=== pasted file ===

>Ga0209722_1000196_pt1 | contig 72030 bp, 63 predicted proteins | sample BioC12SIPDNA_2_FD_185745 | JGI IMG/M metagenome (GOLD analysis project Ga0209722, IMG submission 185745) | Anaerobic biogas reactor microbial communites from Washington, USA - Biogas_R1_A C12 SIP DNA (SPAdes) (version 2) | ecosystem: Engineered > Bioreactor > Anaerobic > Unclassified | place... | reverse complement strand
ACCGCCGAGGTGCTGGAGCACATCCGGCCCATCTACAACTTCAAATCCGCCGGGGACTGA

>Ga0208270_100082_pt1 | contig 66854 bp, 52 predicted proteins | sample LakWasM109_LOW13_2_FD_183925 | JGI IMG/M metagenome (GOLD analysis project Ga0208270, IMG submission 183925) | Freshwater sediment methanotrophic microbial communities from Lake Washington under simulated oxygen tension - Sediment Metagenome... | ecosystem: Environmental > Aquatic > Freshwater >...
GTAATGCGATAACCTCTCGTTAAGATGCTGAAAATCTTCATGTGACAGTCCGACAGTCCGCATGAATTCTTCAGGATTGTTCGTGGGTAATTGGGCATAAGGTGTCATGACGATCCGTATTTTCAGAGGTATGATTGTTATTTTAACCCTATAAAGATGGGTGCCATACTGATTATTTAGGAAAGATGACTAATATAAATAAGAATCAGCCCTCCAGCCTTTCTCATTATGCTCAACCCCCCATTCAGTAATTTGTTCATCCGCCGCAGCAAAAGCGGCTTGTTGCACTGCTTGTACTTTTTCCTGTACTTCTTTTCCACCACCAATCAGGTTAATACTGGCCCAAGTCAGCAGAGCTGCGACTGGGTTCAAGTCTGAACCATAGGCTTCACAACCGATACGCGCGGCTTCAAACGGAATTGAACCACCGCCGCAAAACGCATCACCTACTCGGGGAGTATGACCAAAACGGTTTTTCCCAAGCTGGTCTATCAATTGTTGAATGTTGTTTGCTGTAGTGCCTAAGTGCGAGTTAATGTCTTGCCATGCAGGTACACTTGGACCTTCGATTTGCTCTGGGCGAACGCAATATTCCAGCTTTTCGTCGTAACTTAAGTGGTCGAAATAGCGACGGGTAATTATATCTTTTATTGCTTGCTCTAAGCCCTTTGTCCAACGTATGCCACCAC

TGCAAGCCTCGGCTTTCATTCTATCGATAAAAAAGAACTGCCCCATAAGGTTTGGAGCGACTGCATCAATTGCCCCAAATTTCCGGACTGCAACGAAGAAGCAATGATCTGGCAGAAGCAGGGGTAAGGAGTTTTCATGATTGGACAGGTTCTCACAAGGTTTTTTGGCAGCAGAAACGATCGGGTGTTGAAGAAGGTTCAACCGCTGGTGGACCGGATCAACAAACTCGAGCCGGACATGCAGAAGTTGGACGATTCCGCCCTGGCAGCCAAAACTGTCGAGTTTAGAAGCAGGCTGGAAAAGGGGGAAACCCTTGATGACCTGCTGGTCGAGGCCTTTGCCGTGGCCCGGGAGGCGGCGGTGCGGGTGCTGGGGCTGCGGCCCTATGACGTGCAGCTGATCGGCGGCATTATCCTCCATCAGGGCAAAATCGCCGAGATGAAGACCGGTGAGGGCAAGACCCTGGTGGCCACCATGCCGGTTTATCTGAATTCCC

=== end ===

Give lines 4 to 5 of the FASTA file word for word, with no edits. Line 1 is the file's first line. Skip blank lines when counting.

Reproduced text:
GTAATGCGATAACCTCTCGTTAAGATGCTGAAAATCTTCATGTGACAGTCCGACAGTCCGCATGAATTCTTCAGGATTGTTCGTGGGTAATTGGGCATAAGGTGTCATGACGATCCGTATTTTCAGAGGTATGATTGTTATTTTAACCCTATAAAGATGGGTGCCATACTGATTATTTAGGAAAGATGACTAATATAAATAAGAATCAGCCCTCCAGCCTTTCTCATTATGCTCAACCCCCCATTCAGTAATTTGTTCATCCGCCGCAGCAAAAGCGGCTTGTTGCACTGCTTGTACTTTTTCCTGTACTTCTTTTCCACCACCAATCAGGTTAATACTGGCCCAAGTCAGCAGAGCTGCGACTGGGTTCAAGTCTGAACCATAGGCTTCACAACCGATACGCGCGGCTTCAAACGGAATTGAACCACCGCCGCAAAACGCATCACCTACTCGGGGAGTATGACCAAAACGGTTTTTCCCAAGCTGGTCTATCAATTGTTGAATGTTGTTTGCTGTAGTGCCTAAGTGCGAGTTAATGTCTTGCCATGCAGGTACACTTGGACCTTCGATTTGCTCTGGGCGAACGCAATATTCCAGCTTTTCGTCGTAACTTAAGTGGTCGAAATAGCGACGGGTAATTATATCTTTTATTGCTTGCTCTAAGCCCTTTGTCCAACGTATGCCACCAC

TGCAAGCCTCGGCTTTCATTCTATCGATAAAAAAGAACTGCCCCATAAGGTTTGGAGCGACTGCATCAATTGCCCCAAATTTCCGGACTGCAACGAAGAAGCAATGATCTGGCAGAAGCAGGGGTAAGGAGTTTTCATGATTGGACAGGTTCTCACAAGGTTTTTTGGCAGCAGAAACGATCGGGTGTTGAAGAAGGTTCAACCGCTGGTGGACCGGATCAACAAACTCGAGCCGGACATGCAGAAGTTGGACGATTCCGCCCTGGCAGCCAAAACTGTCGAGTTTAGAAGCAGGCTGGAAAAGGGGGAAACCCTTGATGACCTGCTGGTCGAGGCCTTTGCCGTGGCCCGGGAGGCGGCGGTGCGGGTGCTGGGGCTGCGGCCCTATGACGTGCAGCTGATCGGCGGCATTATCCTCCATCAGGGCAAAATCGCCGAGATGAAGACCGGTGAGGGCAAGACCCTGGTGGCCACCATGCCGGTTTATCTGAATTCCC